Along Huck­abee’s tour in ru­ral Iowa last week, vot­ers dis­missed any sug­ges­tion that the GOP needed to mod­ern­ize.

Af­ter see­ing him cam­paign Thurs­day morn­ing at the Dinky Diner in De­catur City, Tracee Knapp, sec­re­tary of the Ringgold County Repub­li­can Party, con­cluded that un­like party elites in Washington, “he’s not neutered.”

“I’m just sick of sec­u­lar things,” she said. “Ho­mo­sex­ual is­sues are on the tele­vi­sion all the time. I’ll be hon­est— we live on a farm. We have to have a bull and a cow to make a baby. We have to have a rooster and a hen. Maybe some Repub­li­cans need to come live on a farm.”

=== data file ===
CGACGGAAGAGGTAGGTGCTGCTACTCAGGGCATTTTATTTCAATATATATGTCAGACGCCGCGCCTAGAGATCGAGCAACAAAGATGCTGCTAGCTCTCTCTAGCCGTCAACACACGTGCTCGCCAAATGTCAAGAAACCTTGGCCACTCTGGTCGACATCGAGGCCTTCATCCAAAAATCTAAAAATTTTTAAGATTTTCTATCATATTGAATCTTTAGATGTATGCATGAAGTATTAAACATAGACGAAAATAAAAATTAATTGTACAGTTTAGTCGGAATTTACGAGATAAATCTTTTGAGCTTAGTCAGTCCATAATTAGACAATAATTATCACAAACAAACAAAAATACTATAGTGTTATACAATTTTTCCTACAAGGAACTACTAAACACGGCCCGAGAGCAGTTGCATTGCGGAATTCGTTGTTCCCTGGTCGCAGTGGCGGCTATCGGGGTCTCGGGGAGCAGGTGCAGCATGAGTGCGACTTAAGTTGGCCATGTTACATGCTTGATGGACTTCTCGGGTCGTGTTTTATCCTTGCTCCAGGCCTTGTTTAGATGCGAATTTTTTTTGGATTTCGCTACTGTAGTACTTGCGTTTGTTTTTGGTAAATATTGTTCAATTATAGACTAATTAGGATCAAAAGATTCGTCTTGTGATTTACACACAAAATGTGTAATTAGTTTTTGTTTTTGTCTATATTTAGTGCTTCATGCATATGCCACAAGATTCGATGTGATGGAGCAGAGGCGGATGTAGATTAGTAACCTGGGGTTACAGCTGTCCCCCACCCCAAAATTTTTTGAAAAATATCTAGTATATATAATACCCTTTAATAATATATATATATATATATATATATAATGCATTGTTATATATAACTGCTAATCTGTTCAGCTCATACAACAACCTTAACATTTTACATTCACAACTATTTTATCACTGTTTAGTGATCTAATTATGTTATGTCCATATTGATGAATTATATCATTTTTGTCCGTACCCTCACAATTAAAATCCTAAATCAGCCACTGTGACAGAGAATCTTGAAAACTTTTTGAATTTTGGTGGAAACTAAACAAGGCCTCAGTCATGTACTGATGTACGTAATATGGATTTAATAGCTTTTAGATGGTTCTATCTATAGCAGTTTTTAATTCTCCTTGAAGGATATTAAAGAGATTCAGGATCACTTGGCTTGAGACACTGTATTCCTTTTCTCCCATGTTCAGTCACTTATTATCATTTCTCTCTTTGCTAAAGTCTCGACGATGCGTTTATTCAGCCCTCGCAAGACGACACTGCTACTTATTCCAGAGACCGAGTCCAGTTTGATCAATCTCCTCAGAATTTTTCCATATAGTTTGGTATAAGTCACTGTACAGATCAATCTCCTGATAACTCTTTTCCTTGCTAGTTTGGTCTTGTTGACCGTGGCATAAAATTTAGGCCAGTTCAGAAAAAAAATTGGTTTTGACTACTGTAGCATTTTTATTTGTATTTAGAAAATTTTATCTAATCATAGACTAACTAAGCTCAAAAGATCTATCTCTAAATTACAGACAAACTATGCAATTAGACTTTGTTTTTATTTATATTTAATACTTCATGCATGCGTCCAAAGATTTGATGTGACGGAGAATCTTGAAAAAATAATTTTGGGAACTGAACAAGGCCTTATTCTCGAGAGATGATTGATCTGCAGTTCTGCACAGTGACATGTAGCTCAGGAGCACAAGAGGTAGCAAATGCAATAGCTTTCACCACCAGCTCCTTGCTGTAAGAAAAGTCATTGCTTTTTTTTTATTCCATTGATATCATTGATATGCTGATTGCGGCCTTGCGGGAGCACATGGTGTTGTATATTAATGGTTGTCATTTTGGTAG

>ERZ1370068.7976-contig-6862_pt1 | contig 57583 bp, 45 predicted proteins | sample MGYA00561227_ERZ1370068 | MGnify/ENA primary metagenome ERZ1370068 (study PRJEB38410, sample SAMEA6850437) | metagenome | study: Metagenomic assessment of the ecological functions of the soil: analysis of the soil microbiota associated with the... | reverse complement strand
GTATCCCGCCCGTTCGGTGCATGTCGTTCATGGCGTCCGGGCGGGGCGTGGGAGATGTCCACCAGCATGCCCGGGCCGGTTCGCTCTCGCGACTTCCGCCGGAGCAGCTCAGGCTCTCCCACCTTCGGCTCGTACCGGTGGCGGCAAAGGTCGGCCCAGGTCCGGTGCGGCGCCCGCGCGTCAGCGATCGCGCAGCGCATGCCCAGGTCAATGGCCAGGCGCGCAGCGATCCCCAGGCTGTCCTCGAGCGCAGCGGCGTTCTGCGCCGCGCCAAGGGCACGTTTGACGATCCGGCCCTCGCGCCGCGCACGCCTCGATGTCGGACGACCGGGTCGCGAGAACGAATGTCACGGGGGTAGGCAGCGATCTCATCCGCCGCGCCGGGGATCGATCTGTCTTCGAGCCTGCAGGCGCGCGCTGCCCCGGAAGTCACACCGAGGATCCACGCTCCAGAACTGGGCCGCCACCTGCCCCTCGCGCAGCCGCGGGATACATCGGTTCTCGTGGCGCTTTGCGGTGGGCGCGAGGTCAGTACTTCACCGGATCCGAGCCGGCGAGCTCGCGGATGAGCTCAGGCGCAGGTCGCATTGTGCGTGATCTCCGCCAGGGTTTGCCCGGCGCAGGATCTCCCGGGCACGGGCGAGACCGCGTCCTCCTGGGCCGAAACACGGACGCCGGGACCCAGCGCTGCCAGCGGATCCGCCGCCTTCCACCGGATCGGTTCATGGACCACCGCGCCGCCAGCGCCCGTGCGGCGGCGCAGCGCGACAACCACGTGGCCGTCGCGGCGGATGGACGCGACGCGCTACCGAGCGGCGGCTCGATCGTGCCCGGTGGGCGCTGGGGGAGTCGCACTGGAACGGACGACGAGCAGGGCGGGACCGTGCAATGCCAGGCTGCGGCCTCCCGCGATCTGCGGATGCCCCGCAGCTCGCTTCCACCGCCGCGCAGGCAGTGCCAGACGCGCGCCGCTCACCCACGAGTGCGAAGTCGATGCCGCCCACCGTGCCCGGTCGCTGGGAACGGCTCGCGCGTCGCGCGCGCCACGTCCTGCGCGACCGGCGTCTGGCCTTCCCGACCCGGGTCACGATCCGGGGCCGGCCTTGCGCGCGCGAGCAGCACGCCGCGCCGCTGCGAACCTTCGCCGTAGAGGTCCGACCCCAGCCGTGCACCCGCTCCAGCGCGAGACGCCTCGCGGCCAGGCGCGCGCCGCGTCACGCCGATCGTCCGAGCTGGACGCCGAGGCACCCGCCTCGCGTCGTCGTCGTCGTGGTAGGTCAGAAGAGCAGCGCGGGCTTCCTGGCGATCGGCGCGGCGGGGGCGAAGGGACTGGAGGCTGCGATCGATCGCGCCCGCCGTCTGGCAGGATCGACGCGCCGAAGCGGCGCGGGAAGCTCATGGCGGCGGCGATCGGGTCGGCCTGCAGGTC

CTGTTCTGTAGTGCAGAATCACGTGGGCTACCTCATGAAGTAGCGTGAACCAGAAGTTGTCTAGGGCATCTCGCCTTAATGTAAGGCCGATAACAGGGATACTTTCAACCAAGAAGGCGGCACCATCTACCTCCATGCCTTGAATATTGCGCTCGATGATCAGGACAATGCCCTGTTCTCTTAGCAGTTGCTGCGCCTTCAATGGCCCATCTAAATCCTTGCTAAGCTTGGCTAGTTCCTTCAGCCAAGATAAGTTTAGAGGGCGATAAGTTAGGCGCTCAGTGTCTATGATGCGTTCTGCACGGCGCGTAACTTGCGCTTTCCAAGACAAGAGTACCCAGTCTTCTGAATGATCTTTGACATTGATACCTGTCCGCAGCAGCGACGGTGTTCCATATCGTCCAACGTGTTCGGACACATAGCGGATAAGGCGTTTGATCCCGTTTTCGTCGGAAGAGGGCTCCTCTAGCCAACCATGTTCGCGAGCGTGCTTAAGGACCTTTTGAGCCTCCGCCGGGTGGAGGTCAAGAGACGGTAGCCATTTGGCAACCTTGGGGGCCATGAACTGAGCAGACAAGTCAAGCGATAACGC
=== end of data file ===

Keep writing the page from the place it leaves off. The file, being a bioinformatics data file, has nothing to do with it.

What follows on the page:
The night be­fore in Osce­ola, Tawny Waske, 49, was cel­e­brat­ing her eighth wed­ding an­niver­sary with her hus­band, Tim, at Nana Greer’s Fam­ily Ta­ble res­tau­rant when Huck­abee walked in to shake hands and an­swer ques­tions. She, too, fret­ted about cul­tural changes.

“It’s le­gal­ized here for gays [to marry], and we just bite our lips,” Waske said. “As a Chris­tian, we’re taught to love the sin­ner, not the sin. But tol­er­ance only goes so far.”

Waske brought up ABC’s prime-time spe­cial this spring on Jen­ner’s gen­der tran­si­tion.

“Is it him? Her? It? I don’t even know what to call it,” she said. “You know, don’t shove this down my throat.” Costa re­ported from Washington. Scott Cle­ment con­trib­uted to this re­port.


Ohio Gov. John Ka­sich es­pouses “the kind­ness of con­ser­vatism” and wants Repub­li­cans to soften their lan­guage on so­cial is­sues.